You can mail them waste or drop it off at their head office in Sathorn via messenger or in person.
Green Road Project
Another pesky source of waste is aluminum-coated or multi-layer plastics from snack bags, food packaging and pet food packaging.
A professor in Chiang Mai wanted to tackle this source of waste. Thus the Green Road project was born.
You can mail all multilayer plastics to Green Road Project 148/3 Village No. 19, Makhuea Chae Subdistrict, Mueang District, Lamphun, 51000 Tel. 0886843104. Green Road will recycle them into road pavement blocks for underprivileged communities & outdoor furniture.
At the beginning of 2020, the Thai Retailers Association and over 70 other brands united to ban single-use plastic bags in department stores, malls, supermarkets and convenience stores.
Despite that, the use of plastic bags still abounds.
A good way to divert plastic bags from landfills is through local project Won, which has drop off points around the city for soft & stretchy plastics.
Precious Plastic is a local recycling company that accepts bottle caps and disassembled negative ATK test kits. These will be recycled into cute home decor. They do a great job of community awareness by involving schools and local businesses.
Burning Waste for Fuel
There is not as much support for preventing non-recyclable waste from ending up in landfills. Terracycle, which is very active in some Western countries, has set up shop in Thailand but with only limited capability.
Enter N15 Technology – they arrange a weekly “Clean Energy Drive Thru” to collect non-recyclable waste around Bangkok. These non-recyclables can also be mailed to their factory in Chonburi, including fabric waste, pens, and pencils, masks from people who aren’t sick, air purifier filters, car tires, expired meds, and even coffee grounds & silica gel packets.
There are some items that they don’t take:
- Covid-infected waste
- Printer ink cartridges
- Rubber hoses
- PVC pipes
- Artificial leather
- Metal scraps or items containing metal parts
- Sharp needles or razors
- Electric wires or other wiring
You can reach out to them to find out the details of their next waste collection drive.
You can further reduce your waste by composting kitchen scraps.
Local company Pakdone provides a clay composting tower in two sizes that can be suitable for either a condominium balcony or home garden.
A smart home electronic food waste composter is available from HASS Thailand.
In Thailand, hazardous waste can be disposed of in the following ways:
E-waste can be dropped at the shops of local telecoms provider AIS or boxed up, labeled “e-waste” and given to the Thai postal service. It will be safely diverted to waste plants in Japan that handle this type of waste.
Broken glass can be sent to Trash Lucky listed above (separate it, pack it safely, and label it).
Aerosols can be dropped off at the Emporium mall’s B1 parking lot drop-off point in Bangkok.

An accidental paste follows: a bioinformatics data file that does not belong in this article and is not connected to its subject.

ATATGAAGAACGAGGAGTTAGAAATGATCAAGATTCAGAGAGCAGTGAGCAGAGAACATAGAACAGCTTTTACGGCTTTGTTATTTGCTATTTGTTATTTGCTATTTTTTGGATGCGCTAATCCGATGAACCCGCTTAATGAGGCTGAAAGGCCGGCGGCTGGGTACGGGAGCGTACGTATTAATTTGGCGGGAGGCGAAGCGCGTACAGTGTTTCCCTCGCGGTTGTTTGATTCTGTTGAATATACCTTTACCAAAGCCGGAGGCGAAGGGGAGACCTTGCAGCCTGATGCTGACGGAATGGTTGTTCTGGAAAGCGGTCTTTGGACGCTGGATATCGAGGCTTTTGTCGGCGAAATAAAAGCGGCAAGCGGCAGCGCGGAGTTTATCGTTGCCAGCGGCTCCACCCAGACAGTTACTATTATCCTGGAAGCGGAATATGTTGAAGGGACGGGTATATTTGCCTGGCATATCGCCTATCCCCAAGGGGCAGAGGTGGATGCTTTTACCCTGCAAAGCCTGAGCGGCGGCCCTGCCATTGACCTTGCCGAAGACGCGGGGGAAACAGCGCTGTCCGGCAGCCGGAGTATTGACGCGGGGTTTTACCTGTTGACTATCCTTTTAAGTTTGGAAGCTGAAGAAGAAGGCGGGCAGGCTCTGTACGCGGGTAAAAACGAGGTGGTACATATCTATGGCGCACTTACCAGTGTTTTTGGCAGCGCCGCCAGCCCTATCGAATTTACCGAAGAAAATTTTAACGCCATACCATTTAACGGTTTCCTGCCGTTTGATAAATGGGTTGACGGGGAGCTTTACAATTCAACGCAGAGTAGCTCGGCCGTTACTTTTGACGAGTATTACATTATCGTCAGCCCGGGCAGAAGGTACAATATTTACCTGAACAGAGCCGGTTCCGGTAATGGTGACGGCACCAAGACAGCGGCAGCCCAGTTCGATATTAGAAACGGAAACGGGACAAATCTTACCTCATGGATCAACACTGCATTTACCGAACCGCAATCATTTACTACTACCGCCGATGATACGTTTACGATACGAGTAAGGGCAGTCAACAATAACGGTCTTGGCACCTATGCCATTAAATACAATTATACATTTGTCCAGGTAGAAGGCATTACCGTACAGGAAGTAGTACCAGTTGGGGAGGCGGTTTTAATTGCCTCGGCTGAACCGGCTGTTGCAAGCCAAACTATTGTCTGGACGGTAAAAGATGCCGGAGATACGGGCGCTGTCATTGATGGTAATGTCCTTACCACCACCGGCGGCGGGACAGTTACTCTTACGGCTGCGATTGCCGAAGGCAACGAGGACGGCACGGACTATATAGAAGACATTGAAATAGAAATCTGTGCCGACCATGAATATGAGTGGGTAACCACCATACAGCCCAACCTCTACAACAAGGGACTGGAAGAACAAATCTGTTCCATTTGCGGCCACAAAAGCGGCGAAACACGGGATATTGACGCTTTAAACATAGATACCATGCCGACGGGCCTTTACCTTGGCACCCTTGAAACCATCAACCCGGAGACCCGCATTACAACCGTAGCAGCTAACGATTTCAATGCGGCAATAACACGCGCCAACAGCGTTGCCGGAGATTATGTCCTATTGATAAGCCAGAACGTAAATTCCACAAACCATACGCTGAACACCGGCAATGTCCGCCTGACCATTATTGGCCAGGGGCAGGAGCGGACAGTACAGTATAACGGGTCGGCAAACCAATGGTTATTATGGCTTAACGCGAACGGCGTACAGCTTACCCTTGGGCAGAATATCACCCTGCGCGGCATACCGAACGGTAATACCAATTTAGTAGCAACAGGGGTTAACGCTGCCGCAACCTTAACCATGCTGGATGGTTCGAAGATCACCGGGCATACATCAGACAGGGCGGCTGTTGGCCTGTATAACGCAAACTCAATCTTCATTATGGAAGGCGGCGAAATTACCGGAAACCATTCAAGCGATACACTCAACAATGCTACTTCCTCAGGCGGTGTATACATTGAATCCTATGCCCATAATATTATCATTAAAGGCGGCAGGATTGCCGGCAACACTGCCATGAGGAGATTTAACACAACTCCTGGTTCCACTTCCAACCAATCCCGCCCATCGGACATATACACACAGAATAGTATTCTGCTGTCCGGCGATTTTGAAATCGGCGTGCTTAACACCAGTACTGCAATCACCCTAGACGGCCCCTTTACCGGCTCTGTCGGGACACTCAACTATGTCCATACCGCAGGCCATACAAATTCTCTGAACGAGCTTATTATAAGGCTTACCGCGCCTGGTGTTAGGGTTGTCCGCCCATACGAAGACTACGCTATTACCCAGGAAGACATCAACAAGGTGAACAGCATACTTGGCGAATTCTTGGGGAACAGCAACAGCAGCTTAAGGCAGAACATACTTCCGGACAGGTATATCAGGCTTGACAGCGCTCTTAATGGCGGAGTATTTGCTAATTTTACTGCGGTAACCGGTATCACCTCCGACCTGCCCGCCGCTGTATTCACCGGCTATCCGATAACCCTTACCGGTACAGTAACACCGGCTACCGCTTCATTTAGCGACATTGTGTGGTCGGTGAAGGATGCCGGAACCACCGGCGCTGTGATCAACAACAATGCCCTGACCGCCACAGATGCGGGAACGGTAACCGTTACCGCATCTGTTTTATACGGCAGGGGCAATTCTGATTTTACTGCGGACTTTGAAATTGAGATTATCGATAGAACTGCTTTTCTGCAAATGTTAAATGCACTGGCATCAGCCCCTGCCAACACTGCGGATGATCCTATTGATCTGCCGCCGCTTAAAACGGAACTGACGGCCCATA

In Bangkok, there are battery drop off points at the Emporium mall’s B1 parking lot drop-off point, Park Ventures office building and IKEA.
IKEA has a drop point for used light bulbs.
Expired medications should be sent to N15.
Reuse & Repurpose
Another pesky category that can pile up in our homes is consumables – from clean paper bags to plastic cutlery and sauce packets, moving boxes and bubble wrap. Luckily, there are numerous projects around the country to reuse or repurpose common household items.
Boxes & Bubble Wrap
This can be passed on to other expats and locals for reuse via the Bangkok Recycling Chain group on Facebook. The group is also a place where you can ask for boxes or packaging from other individuals if you are relocating.
There are also Recycling Chain groups for the other major cities in Thailand.
Anything that is clean & reusable or other bits and bobs can also be passed on in the Bangkok Recycling Chain group for other individuals such as local businesses or school teachers to reuse. Just make sure they are clean and organized.
- Paper bags
- Glass jars
- Pump bottles
- Egg cartons
- Hotel toiletries & slippers
- Newspaper & magazines
Food Delivery Waste
It can get frustrating when sauces and condiments, plastic cutlery and chopsticks are handed out locally even if you try to reject them. The Fatima Handicraft Shop in Bangkok accepts donations of clean food containers, sauce packets, plastic cutlery and chopsticks.
Tetrapaks or UHT boxes are another big source of waste, especially for families with young kids. You can mail tetrapaks to the Green Roof Special Project, which will use them to create roofing material for vulnerable groups in society.
Cosmetics & makeup packaging can be dropped off at Yves Rocher or The Body Shop branches around Thailand to be recycled appropriately.
Unexpired cosmetics and personal care items can be sent to Bangkok Soap Opera for donation to vulnerable groups on the border, whilst expired makeup can be sent to local hospital morgues for their use in preparing bodies for wakes and funerals.
Bras can be dropped off at Wacoal counters and shops around the country as part of Wacoal Thailand’s “Bra Day” programme. The bras will be deconstructed and parts recycled appropriately.
CDs & DVDs
The APDI Foundation accepts CDs & DVDs and also any computer waste which they will sell to local recycling centers as recyclable material. The revenue from selling recyclable waste is used to fund their foundation for the disabled.
Books can be donated to the Neilson Hays Library for their annual charity book sale – they also accept CDs and DVDs that are sellable – or can also be donated to the Reading Room public charity library. Music books can be donated to the Paintbrush Foundation.
Dasa Book Cafe will also take your books and even give you some money for them.
Old or broken electronics may be donated to Wat Suan Kaew temple in Bangkok. They collect broken or second hand appliances, either to repair and resell them, or use them for spare parts.
Don Bosco Technical College on Petchaburi road in Bangkok will also accept broken electronics for students to have a go at fixing them as part of their studies.
Unexpired medications can be donated to Umphang Hospital in Tak province. Address it to: Director of Umphang Hospital (Medicine Donation) No. 159, Village No. 1, Umphang Sub-district, Umphang District, Tak, 63170 Tel. 055 561 270.
Charities Which Appreciate Donations